Here are some topics to consider:
- First Nations People and unequal access to education.
- Female vs male parenting in Canada.
- Cultural traditions of English-speaking and Francophones.
- Bullying in the workplace and Canadian values.
- Canadian business management styles.
- Canada is too liberal in politics.
- Healthcare practices in Canada vs the United States.
- Controversial attitude to Canada's dark history moments.
- Child abuse in Canada's schools.
- Gambling addiction issues in Canada.
- Media coverage of domestic abuse: pros and cons.
- Handling of mental health issues in Canada.
- Violence against women is not given enough coverage.
- Online education challenges in Vancouver.
- Racism issues in Canada.
Remember that these are only starting points that you must base your thoughts and ideas on.
Current Debate Topics On Social Issues in Canada
Sometimes it is not possible to start efficient debates without turning to social or even controversial issues. Since the majority of Canadian college students are responsible individuals, consider certain subjects that are quite challenging yet popular in the media. For example, talking about violence in video games and Canadian youth, provide examples and statistical data to make your debates stand out and remain valid. Discussing social issues in Canada or political debates topics, avoid crossing the line even if you talk about something you do not accept. Show respect, be sensitive, and focus on the scientific aspect of things.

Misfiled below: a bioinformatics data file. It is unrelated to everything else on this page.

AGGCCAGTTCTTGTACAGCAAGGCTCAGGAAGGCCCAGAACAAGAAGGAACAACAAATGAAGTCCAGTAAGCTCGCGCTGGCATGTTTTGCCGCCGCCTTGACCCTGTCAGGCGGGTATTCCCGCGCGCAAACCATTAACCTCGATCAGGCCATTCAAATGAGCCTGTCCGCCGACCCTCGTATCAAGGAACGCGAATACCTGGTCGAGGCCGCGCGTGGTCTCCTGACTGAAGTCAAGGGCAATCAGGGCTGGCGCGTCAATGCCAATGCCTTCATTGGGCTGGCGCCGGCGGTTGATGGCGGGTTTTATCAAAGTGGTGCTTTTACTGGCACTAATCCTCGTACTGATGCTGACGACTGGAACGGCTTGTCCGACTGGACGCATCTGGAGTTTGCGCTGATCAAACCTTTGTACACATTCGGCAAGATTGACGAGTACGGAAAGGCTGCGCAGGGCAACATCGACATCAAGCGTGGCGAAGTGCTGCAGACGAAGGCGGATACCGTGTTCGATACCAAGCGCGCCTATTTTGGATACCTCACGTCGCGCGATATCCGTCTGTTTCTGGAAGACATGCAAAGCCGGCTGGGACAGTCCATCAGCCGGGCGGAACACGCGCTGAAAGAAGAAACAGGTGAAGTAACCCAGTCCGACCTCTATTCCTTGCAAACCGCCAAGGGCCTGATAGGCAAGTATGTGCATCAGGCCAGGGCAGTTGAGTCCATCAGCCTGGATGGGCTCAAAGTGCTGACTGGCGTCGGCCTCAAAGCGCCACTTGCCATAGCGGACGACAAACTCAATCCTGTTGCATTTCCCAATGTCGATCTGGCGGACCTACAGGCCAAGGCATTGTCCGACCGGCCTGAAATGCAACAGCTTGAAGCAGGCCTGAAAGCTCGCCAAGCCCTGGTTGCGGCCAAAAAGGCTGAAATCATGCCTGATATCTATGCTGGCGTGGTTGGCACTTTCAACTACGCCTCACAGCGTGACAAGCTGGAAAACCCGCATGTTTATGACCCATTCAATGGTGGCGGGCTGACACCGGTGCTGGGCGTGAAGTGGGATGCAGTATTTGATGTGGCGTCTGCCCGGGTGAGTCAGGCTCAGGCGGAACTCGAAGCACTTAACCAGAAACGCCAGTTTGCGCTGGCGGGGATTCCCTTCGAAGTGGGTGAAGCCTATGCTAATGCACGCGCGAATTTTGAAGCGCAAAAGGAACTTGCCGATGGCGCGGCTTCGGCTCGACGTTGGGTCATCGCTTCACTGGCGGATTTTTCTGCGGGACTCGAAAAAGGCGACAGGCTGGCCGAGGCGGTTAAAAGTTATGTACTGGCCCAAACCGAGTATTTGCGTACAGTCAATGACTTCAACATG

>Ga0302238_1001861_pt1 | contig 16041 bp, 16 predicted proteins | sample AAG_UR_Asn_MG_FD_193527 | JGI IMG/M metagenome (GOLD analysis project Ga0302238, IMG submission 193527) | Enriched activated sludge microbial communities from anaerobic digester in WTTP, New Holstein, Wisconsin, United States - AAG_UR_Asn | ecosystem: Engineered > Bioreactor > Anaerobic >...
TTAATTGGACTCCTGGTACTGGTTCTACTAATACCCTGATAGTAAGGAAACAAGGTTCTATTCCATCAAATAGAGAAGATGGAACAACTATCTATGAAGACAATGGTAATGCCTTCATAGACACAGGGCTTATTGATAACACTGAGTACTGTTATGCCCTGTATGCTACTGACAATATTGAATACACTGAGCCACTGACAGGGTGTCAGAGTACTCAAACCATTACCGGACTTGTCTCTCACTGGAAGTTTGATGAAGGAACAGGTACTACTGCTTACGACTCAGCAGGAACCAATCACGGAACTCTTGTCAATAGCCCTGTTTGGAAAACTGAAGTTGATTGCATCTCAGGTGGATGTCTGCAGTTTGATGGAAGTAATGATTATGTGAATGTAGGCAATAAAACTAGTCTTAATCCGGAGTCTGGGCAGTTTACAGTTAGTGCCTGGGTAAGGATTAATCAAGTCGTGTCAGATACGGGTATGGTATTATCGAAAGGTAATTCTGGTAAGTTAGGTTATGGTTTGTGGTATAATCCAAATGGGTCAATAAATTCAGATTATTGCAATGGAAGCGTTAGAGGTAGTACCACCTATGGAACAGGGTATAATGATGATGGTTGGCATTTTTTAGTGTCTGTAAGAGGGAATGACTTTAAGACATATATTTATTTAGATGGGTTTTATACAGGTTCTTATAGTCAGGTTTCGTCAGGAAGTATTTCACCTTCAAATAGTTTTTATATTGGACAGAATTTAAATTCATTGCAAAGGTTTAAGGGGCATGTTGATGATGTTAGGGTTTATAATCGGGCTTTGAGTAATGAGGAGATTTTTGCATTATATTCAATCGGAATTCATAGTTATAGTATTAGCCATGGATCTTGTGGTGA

Here are some good ideas to explore:
- Controversial abortion law in Canada.